Is food wastage a trending thing now ?

Food wastage has become an alarming issue in India and world. According to the Food and Agriculture Organization (FAO), staggering 1.3 billion tons of food is being wasted annually. The FAO report further states that one-third of the total global food production is wasted, costing the world economy about $750 billion or Rs47 lakh crore.

According to United Nations Development Program, up to 40% of the food produced in India is wasted, and we are ranked 63 among 88 countries in Global Hunger Index. We need to understand that food wastage not only lead to hunger in under privileged or pollution through emission of greenhouse gases, but also problems in economy. Not just government, even we are equally responsible for this problem. In the name of culture and traditions even we are playing a lead role in this drama, bigger the wedding or larger the party more colossal is the wastage.

A recent study conducted by Indian Institute of Management, Kolkata, revealed that only 10 percent of foods get cold storage facility in India, this factor accompanied by inappropriate supply chain management, has resulted in India becoming a significant contributor towards food wastage both at pre-and post-harvest waste in cereals, pulses, fruits and vegetables.

Why is food wastage a problem? According to CSR Journal

  • 25% of fresh water used to produce food is ultimately wasted, even as millions of people still don’t have access to drinking water. When you calculate the figures in cubic kilometers, this is a bit more than an average river.
  • Even though the world produces enough food to feed twice the world’s present population, food wastage is ironically behind the billions of people who are malnourished. The number of hungry people in India has increased by 65 million more than the population of France. According to a survey by Bhook (an organization working towards reducing hunger) in 2013, 20 crore Indians sleep hungry on any given night. About 7 million children died in 2012 because of hunger/malnutrition.
  • Acres of land are deforested to grow food. Approximately 45% of India’s land is degraded primarily due to deforestation, unsustainable agricultural practices, and excessive groundwater extraction to meet the food demand.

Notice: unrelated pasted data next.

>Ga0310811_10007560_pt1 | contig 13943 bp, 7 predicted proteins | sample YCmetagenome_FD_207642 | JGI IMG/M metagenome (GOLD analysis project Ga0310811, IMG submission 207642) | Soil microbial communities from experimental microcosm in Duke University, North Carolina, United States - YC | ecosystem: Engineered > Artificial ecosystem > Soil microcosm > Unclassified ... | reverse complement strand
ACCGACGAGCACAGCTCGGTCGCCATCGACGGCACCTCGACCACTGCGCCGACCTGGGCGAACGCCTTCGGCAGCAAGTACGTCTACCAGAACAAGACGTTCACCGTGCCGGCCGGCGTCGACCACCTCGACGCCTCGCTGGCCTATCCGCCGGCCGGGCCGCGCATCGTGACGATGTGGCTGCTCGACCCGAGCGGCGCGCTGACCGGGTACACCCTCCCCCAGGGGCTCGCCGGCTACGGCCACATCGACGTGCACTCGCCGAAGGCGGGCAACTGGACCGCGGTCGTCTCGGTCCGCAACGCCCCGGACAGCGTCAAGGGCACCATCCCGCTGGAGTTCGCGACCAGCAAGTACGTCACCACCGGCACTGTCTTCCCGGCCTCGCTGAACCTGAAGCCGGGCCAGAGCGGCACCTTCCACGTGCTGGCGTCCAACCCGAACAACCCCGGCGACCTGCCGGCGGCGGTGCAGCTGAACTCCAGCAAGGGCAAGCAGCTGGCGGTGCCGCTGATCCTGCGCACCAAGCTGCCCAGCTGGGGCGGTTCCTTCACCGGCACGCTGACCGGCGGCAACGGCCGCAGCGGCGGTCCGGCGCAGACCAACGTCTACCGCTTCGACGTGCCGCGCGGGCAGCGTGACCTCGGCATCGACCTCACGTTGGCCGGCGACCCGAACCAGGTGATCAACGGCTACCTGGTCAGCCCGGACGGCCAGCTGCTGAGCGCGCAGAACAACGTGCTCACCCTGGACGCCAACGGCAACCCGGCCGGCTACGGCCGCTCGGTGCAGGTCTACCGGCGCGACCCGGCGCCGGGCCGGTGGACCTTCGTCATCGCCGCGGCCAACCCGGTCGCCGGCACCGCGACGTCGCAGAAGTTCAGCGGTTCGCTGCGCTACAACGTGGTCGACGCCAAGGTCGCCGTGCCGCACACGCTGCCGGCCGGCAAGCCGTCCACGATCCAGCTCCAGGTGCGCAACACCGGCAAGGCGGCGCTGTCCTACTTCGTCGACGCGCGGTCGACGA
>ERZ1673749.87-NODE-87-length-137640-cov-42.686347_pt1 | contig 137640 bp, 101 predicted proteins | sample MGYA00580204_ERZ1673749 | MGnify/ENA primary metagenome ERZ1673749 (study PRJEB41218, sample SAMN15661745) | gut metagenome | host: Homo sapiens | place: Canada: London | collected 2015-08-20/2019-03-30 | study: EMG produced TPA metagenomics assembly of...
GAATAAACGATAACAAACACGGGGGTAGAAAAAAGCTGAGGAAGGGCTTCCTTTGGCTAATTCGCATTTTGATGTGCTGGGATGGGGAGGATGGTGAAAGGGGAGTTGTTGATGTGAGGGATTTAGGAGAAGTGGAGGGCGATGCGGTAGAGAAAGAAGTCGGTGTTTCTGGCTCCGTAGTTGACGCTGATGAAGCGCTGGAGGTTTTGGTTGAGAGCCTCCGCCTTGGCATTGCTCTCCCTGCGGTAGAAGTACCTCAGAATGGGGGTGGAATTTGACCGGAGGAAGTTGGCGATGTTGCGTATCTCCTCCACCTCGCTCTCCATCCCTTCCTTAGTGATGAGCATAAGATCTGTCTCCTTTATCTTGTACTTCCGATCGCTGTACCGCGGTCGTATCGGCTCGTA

• 300 million barrels of oil are used to produce food that is ultimately wasted.

Food wastage cripples a country’s economy to an extent that most of us are unaware

While you may not be able to reduce food lost during production, you can certainly reduce food at your personal level of food waste. Every step towards right direction counts

Plan out your meal and make your shopping list to determine what you actually need for the week. About 20% of what we buy in urban India ends up being thrown away

Buy in quantities you can realistically use. Avoid impulse buys. It will more or less find the bin

If you cook at home, make sure you cook keeping in mind there is no excess. You can always complete your meals with a few fruits rather than keep some extra food in the refrigerator. It’s a lot better and a healthier practice too.

If you host a family get together either at home, a marriage hall or throw a party at a hotel, make sure you plan for the food to be transported to a place like an orphanage or an old age shelter.

Make finishing your plate a habit. Try to inculcate it further to as many possible.

 

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